The session ended with Eythor Bender, who showed advances in the field of exoskeletons; He brought out Amanda Boxtel, a wheelchair user wearing an astonishing new exoskeleton. She was walking.
The ninth session was guest-curated by Juan Enriquez. The first speaker he introduced was Fiorenzo Omenetto, a biomedical engineer who showed the incredible things we can build using a 5000 years old material, silk.
Daniel Tammet, a linguist and educator, and perhaps most importantly, a high-functioning autistic savant, spoke next. He didn't "perform" for the audience, but gave a us a windows into the way he perceives the world. He also paints, and showed his piece "Fifty-Three Times One Hundred Thirty-One".
He was followed by the artist Janet Echelman, who showed some of her pieces, and the challenges she had to face to build them.
Then Ed Boyden, a neuroengineer, described how he can transform neurons to be light sensitive, which allows him to activate very easily specific part of a rat's brain.
In a short talk, Christina Lampe-Onnerud, an energy expert, showed us batteries acting as "building blocks" of energy.
Anthony Atala came up next, and talked about "regenerative medicine". Using technology usually reserved for 3D printers, his team is able to scan a patient's wound and then "print" the layers of cells required on the patient. Amazing stuff.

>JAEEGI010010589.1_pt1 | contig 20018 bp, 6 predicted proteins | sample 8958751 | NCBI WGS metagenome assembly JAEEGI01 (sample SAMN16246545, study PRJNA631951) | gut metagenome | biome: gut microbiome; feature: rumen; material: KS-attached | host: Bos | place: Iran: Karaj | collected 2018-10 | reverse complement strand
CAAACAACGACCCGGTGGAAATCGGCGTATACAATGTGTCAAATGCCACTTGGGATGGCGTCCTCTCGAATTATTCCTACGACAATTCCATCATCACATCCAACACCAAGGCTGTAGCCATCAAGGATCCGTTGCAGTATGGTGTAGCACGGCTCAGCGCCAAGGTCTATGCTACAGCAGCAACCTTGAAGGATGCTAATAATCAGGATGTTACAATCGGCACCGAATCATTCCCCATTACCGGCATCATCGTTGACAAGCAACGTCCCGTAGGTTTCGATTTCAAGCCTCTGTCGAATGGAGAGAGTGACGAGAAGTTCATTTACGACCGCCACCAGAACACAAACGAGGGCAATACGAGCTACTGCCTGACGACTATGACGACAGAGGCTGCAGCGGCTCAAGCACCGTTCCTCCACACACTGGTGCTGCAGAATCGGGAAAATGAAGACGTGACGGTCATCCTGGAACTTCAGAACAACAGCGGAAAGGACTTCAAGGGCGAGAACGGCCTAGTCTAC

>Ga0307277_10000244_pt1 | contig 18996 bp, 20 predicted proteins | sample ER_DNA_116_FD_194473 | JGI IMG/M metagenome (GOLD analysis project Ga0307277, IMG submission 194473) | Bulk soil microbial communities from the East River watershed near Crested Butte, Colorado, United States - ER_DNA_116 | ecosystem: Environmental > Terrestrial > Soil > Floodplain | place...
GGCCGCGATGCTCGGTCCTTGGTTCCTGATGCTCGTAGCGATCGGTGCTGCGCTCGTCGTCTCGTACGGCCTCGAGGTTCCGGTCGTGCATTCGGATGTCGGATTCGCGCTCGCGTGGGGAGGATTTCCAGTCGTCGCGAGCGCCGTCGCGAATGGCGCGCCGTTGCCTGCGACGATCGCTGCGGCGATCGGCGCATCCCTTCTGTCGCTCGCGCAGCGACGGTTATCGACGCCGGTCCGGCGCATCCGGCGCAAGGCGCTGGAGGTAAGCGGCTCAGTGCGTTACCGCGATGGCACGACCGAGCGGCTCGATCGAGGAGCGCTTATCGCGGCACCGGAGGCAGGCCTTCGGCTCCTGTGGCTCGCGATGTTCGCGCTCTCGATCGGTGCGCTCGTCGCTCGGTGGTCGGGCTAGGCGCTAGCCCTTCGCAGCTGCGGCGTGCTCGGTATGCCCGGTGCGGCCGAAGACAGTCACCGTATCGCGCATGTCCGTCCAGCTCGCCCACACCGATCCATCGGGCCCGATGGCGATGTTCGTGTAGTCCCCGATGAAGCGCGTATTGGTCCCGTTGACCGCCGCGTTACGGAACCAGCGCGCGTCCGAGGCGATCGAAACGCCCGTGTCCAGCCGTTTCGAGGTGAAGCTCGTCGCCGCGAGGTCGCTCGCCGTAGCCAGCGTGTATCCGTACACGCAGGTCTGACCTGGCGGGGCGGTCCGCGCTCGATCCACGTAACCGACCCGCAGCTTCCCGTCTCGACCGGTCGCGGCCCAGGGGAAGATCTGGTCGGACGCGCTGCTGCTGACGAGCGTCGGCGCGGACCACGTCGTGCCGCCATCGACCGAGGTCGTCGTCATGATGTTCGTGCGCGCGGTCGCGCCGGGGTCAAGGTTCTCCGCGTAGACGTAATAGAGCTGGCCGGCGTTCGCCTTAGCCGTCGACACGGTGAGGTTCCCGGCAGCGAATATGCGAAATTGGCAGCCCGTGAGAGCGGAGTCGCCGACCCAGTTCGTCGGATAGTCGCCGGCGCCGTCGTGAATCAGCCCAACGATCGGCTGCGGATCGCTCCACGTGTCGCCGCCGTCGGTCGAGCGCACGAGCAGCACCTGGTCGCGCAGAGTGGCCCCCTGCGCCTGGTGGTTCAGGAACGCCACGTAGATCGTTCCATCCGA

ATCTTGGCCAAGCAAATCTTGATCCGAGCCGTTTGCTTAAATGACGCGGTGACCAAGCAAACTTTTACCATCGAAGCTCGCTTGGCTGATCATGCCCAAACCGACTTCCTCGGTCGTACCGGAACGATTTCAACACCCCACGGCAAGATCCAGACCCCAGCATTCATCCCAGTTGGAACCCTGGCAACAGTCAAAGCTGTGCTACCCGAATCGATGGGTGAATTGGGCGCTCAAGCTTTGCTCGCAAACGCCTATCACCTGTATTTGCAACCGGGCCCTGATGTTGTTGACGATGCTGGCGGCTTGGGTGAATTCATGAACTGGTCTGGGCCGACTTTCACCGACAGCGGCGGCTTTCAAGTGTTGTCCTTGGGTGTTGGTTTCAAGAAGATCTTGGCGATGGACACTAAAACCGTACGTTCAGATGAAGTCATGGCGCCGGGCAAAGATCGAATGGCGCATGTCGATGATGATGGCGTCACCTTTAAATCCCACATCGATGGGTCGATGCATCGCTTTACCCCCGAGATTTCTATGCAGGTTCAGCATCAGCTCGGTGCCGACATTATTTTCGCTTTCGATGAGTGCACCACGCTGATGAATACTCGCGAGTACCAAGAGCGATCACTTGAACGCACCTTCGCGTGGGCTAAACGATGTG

Steve Gullans then gave a strange talk about causes of death and accidents. I didn't quite get what he was driving at, I should try to listen to it again.
Juan Enriquez ended the session with an amazing performance by the LA Samba School. As it is always the case with samba, the audience started dancing. :)
I missed that session; fell asleep on my couch
EDIT : Thanks to the archive; I've seen it. Here are my comments. This session was full of artists, and started with a French paper cutter, Béatrice Coron. She does interesting pieces, but her talk was a little bland.
She was followed by an amazing 22 years old, the poet Sarah Kay. She gave a beautiful and funny performance on the TED stage; this talk will be hard to translate if it goes up on ted.com :)
Then there was a shout out to the translators (yeah me), who have worked on more than 6000 translations. TED.com has launched a new feature rencetly, TED conversations, bringing together online the TED community.
This was followed by short audience talk, a plastic surgeon came to talk about her work, and the costumes she designs for her kids. It was, at the same time, very graphic and very cute.
Kate Hartman spoke next, and presented some of her communicating interface pieces. Her talk, and her work, is very original and fun.
Next came another artist Shea Hembrey, who has created an exibition with one hundred artists that he invented, each with it's own style and philosophy of art.
After a short introduction to TEDglobal by Bruno Giussani, the singer Jason Mraz sang "I'm Yours" on the TED stage, and the session came to a close.